Renaissance College gymnast Elizabeth Chan is good on the balance beam, and balancing her IB studies and training for Asian Games

Renaissance College gymnast Elizabeth Chan is good on the balance beam, and balancing her IB studies and training for Asian Games

The 19-year-old talks about her goals after becoming the first to get the ESF-HKSI IB Diploma, which allowed her to study and train at the same time

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Elizabeth hopes to bring home gold from the Asian Games in Jakarta, Indonesia next month.
Photos provided by: Elizabeth Chan

Gymnast Elizabeth Chan is living proof that Hongkongers no longer have to sacrifice their education to become an elite athlete, or the other way around. As the first-ever graduate of the ESF-HKSI IB Diploma programme, the 19-year-old officially got her IB Diploma whilst maintaining a professional gymnastics career and representing Hong Kong.

Elizabeth transferred to Renaissance College Hong Kong (RCHK) from G. T. (Ellen Yeung) College after learning about the ESF-HKSI partnership, which allows athletes to extend their IB Diploma study time from two years to three or four years.

“At my old school I had to be in class from 8am to 4pm, then I would be training from 5pm to 9pm, so it was super busy and extremely exhausting for me,” said Elizabeth, who lives in the HKSI dorms in Sha Tin, close to RCHK. “After I switched over, it became much easier to manage my time, and I was able to improve my training.”

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She received her diploma after three years of study by taking some classes online and by receiving additional tutoring in the school. In addition, since joining RCHK, she has become one of Hong Kong’s top female gymnasts, as she will be representing the city in the upcoming Asian Games in Jakarta, Indonesia, next month.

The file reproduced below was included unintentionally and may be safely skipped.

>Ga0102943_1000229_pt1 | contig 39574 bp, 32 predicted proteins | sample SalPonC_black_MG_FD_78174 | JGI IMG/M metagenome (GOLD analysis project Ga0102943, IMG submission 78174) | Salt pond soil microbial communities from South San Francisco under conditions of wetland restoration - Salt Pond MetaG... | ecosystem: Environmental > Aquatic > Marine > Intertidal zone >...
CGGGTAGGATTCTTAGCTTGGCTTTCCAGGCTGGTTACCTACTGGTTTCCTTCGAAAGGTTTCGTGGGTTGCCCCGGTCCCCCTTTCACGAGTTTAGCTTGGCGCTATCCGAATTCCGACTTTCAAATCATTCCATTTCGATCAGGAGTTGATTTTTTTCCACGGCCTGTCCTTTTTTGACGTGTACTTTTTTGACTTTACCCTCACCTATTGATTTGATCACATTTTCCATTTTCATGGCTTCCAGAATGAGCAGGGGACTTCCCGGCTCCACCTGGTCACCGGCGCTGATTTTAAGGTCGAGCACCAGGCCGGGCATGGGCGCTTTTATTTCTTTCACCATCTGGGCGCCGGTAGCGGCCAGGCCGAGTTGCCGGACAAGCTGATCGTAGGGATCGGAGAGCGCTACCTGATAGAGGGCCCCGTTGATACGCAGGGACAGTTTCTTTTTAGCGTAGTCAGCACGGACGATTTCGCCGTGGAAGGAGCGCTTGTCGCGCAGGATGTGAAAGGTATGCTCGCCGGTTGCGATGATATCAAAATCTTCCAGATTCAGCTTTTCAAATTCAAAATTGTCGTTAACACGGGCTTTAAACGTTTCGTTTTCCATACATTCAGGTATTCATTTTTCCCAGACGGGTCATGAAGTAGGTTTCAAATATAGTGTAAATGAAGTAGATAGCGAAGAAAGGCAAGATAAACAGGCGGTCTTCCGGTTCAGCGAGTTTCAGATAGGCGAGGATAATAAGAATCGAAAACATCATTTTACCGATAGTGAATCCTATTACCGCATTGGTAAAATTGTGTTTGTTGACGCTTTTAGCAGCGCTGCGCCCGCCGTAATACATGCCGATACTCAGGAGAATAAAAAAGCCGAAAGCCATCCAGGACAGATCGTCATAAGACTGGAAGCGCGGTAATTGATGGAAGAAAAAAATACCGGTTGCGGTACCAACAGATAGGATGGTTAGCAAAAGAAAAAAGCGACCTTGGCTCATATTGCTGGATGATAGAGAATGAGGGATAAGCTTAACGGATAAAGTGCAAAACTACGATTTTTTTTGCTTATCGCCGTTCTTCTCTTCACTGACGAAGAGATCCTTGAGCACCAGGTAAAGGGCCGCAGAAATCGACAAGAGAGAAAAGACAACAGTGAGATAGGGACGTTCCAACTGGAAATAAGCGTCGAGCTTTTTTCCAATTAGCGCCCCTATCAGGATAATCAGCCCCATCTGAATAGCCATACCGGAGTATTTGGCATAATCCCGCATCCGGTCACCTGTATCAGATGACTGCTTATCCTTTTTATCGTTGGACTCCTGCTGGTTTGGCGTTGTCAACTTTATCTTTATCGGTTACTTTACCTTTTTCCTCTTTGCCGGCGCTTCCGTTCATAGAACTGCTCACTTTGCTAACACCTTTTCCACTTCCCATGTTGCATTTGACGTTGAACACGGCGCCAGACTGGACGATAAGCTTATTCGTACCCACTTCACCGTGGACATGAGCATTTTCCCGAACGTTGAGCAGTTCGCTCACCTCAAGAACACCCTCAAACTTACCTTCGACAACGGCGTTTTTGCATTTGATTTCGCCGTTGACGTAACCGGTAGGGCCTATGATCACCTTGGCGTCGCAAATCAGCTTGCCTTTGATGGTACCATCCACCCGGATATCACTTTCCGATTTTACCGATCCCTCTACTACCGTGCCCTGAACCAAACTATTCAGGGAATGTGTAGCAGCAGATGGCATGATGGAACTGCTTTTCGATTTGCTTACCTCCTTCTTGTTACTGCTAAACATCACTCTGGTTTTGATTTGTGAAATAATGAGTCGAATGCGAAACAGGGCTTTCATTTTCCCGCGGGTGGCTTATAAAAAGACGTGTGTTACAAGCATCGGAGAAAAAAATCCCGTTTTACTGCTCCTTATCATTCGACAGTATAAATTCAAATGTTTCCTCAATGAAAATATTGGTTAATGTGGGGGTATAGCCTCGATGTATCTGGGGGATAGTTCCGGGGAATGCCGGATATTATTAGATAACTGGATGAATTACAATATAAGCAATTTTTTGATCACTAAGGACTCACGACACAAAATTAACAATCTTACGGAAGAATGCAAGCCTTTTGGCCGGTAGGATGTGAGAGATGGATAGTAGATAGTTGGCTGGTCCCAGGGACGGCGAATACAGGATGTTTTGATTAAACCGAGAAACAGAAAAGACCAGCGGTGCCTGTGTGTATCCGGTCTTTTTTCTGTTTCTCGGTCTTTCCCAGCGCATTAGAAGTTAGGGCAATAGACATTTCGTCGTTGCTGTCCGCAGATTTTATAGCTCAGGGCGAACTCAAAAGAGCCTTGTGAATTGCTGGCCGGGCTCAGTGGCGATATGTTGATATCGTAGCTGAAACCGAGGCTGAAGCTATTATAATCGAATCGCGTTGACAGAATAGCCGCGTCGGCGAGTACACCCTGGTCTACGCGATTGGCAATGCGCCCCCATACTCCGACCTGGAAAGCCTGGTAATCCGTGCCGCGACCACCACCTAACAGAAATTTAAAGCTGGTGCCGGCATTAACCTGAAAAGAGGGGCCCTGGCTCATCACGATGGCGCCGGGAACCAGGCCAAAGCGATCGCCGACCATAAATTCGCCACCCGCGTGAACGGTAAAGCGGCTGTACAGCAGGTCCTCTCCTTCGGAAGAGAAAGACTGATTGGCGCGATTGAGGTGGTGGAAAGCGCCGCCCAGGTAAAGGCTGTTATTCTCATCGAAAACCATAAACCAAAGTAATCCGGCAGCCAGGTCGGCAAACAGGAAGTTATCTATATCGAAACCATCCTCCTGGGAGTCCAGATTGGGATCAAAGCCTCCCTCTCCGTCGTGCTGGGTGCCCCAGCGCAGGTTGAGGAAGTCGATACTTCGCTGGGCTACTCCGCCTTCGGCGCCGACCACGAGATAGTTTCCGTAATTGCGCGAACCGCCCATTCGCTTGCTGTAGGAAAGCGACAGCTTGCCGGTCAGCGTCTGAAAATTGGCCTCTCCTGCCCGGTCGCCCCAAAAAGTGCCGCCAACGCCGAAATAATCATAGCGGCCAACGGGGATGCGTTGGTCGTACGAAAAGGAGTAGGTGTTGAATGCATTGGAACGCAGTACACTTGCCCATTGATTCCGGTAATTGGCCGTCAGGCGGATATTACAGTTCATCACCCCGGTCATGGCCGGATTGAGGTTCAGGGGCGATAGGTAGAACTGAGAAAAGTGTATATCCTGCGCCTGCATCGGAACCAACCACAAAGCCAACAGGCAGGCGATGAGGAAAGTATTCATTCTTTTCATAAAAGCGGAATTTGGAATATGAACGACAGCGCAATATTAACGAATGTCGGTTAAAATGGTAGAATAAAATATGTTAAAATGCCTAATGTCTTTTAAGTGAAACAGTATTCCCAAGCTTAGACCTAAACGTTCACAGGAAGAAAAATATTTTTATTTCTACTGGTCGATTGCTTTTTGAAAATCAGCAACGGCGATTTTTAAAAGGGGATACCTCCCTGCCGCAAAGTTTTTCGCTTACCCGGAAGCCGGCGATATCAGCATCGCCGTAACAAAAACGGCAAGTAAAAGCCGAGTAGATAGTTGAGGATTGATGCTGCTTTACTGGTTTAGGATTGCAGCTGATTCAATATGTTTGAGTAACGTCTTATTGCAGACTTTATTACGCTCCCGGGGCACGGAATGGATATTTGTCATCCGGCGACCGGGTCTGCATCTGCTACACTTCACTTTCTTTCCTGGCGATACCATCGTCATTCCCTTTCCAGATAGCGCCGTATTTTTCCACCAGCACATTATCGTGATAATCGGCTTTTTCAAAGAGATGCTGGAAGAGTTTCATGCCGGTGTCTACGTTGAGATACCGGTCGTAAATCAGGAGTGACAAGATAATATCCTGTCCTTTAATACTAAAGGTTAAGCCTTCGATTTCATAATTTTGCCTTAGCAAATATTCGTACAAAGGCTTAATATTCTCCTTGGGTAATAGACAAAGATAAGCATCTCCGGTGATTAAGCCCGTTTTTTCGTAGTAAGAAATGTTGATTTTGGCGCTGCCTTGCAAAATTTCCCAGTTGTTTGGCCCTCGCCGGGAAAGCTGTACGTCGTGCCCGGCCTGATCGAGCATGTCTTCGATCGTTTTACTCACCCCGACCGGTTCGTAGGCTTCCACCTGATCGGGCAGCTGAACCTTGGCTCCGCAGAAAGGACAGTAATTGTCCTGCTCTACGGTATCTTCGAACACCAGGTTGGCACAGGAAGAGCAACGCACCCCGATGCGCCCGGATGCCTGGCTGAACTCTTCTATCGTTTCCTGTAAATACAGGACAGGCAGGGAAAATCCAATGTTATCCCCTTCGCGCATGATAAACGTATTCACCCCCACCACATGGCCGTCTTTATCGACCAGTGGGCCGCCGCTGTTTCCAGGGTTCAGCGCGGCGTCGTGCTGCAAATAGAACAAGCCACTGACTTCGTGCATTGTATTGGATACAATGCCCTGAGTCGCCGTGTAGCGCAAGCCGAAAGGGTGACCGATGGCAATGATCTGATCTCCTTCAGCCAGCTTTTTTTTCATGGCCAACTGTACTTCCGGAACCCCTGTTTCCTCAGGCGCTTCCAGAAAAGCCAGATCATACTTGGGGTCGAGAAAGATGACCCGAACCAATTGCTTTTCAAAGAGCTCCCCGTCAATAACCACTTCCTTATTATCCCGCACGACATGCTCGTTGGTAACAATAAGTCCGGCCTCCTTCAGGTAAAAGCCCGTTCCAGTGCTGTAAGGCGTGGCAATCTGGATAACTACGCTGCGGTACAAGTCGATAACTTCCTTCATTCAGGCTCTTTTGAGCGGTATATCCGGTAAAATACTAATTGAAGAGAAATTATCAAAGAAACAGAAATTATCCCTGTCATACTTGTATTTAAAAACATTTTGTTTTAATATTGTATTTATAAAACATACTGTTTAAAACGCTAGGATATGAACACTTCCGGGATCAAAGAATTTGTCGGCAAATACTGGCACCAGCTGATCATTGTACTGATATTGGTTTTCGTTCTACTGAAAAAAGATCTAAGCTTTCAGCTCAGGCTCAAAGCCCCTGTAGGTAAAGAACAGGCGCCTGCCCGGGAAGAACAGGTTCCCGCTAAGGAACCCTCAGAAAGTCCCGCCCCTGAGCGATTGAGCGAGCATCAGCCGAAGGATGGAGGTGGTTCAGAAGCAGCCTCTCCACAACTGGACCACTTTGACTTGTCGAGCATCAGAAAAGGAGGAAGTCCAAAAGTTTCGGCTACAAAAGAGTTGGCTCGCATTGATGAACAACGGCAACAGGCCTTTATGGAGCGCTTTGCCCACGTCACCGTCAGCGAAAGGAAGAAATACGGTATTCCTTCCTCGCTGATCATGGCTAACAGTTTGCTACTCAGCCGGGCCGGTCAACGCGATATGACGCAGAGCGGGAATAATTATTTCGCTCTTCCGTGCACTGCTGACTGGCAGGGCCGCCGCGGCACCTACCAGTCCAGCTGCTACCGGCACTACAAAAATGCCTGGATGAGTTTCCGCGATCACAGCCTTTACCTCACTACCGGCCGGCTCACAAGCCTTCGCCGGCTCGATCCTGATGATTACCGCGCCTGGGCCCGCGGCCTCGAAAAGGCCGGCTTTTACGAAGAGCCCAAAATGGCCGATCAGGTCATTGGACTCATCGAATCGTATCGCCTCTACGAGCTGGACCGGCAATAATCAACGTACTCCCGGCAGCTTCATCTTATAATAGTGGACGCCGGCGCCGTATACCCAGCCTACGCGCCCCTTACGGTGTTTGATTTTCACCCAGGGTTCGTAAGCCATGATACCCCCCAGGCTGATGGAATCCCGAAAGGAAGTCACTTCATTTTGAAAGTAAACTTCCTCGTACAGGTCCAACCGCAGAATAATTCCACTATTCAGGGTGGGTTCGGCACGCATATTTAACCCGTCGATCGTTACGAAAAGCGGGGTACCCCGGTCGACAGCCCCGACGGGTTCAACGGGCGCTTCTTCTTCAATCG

Elizabeth first started her sport when she was five years old. “I realised early on that I was good at gymnastics,” she said.

“I fell in love with the sport because it’s so challenging, and you have to master every part of your body. When I was 10, I made it into the Hong Kong junior selection team and then I realised I wanted to make this my career.”

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Elizabeth will be studying physical education and recreation management at Baptist University next year – a five-year course that will be spread over eight years. Before that, she hopes to win a gold medal at the Asian Games. And in the long-term, she hopes to land a spot in the 2020 Olympics.

“I know it will be really hard to get into the Olympics and that only one girl from Hong Kong has ever been to the Olympics before,” said Elizabeth, referring to legendary Hong Kong gymnast Angel Wong.

“I hope to become the second. That’s my ultimate dream.”

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In addition to being one of Hong Kong’s most successful student athletes, Elizabeth is in the unique position of being able to compare and contrast local and international education styles. “They’re completely different,” she said. “The IB programme is more about thinking outside the box, while the DSE is more about memorising books and reading.

“I think the IB programme is better. You can actually learn more stuff that you can apply to your real life.”

Given her success in this less than common sport, it’s clear that being encouraged to think outside the box is helping Elizabeth reach her goals.

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Fun Questions:

Favourite music to listen to before a match?
Anything by Imagine Dragons – I really like their songs because I find them relaxing and I love their rhythm

Favourite foods to eat before a competition
Sadly, I can’t eat my favourite snacks before competition because I have to keep my body in the best shape possible.

What animal would you describe yourself as when doing gymnastics?
Probably a tiger because my best apparatus is vault, which requires me to run really fast and be really aggressive.

Edited by Nicole Moraleda 

This article appeared in the Young Post print edition as
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